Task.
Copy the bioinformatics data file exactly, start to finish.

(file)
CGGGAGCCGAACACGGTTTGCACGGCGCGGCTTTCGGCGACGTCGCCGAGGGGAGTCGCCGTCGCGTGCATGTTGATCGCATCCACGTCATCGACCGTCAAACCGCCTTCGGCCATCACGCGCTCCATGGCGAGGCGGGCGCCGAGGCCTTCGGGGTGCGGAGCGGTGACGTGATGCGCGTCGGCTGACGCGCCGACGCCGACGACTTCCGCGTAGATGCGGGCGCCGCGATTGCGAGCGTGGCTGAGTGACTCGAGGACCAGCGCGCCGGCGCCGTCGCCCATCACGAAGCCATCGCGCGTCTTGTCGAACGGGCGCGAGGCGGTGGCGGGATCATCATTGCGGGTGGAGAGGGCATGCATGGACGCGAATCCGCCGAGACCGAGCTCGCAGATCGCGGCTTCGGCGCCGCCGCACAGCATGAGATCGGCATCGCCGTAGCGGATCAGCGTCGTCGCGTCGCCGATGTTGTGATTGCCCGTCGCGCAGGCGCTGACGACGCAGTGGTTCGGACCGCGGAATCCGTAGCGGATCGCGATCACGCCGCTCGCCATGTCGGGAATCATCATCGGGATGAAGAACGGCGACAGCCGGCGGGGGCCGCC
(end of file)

CGGGAGCCGAACACGGTTTGCACGGCGCGGCTTTCGGCGACGTCGCCGAGGGGAGTCGCCGTCGCGTGCATGTTGATCGCATCCACGTCATCGACCGTCAAACCGCCTTCGGCCATCACGCGCTCCATGGCGAGGCGGGCGCCGAGGCCTTCGGGGTGCGGAGCGGTGACGTGATGCGCGTCGGCTGACGCGCCGACGCCGACGACTTCCGCGTAGATGCGGGCGCCGCGATTGCGAGCGTGGCTGAGTGACTCGAGGACCAGCGCGCCGGCGCCGTCGCCCATCACGAAGCCATCGCGCGTCTTGTCGAACGGGCGCGAGGCGGTGGCGGGATCATCATTGCGGGTGGAGAGGGCATGCATGGACGCGAATCCGCCGAGACCGAGCTCGCAGATCGCGGCTTCGGCGCCGCCGCACAGCATGAGATCGGCATCGCCGTAGCGGATCAGCGTCGTCGCGTCGCCGATGTTGTGATTGCCCGTCGCGCAGGCGCTGACGACGCAGTGGTTCGGACCGCGGAATCCGTAGCGGATCGCGATCACGCCGCTCGCCATGTCGGGAATCATCATCGGGATGAAGAACGGCGACAGCCGGCGGGGGCCGCC